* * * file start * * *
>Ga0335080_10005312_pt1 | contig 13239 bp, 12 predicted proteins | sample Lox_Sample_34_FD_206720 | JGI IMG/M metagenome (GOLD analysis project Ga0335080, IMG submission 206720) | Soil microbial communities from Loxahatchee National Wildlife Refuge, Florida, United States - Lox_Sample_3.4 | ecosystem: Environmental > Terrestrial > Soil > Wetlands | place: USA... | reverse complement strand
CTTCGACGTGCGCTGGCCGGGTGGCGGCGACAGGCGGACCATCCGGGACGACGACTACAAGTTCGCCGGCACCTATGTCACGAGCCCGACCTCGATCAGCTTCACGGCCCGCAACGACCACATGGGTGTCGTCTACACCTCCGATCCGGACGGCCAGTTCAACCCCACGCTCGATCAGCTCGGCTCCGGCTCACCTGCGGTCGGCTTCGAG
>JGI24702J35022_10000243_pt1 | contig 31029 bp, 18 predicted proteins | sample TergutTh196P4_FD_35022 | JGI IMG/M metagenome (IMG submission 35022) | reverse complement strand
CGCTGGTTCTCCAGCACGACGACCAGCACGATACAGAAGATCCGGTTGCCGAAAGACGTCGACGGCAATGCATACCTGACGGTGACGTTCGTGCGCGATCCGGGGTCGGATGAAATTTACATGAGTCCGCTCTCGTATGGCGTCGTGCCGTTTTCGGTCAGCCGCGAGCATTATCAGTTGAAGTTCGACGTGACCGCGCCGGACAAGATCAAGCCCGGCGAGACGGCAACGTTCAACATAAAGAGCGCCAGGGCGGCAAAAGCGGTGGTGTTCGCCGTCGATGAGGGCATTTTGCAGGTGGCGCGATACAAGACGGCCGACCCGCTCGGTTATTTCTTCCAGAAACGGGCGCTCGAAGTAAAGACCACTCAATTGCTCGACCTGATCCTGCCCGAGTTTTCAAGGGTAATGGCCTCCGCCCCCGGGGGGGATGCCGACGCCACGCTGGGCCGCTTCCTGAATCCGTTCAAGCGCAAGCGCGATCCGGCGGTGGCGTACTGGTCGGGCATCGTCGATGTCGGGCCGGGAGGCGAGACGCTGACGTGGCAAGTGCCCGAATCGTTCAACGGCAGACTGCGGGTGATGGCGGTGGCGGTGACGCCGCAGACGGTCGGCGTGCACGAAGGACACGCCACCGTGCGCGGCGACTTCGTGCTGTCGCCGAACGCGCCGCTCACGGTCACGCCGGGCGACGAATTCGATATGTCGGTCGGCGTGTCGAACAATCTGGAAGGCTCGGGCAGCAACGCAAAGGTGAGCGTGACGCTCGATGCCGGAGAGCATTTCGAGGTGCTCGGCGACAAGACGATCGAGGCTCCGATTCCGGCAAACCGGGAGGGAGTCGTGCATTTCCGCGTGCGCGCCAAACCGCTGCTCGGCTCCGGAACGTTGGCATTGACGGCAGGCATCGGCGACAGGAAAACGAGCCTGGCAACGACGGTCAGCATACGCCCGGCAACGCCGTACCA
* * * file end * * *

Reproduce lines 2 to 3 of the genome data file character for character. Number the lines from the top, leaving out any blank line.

CTTCGACGTGCGCTGGCCGGGTGGCGGCGACAGGCGGACCATCCGGGACGACGACTACAAGTTCGCCGGCACCTATGTCACGAGCCCGACCTCGATCAGCTTCACGGCCCGCAACGACCACATGGGTGTCGTCTACACCTCCGATCCGGACGGCCAGTTCAACCCCACGCTCGATCAGCTCGGCTCCGGCTCACCTGCGGTCGGCTTCGAG
>JGI24702J35022_10000243_pt1 | contig 31029 bp, 18 predicted proteins | sample TergutTh196P4_FD_35022 | JGI IMG/M metagenome (IMG submission 35022) | reverse complement strand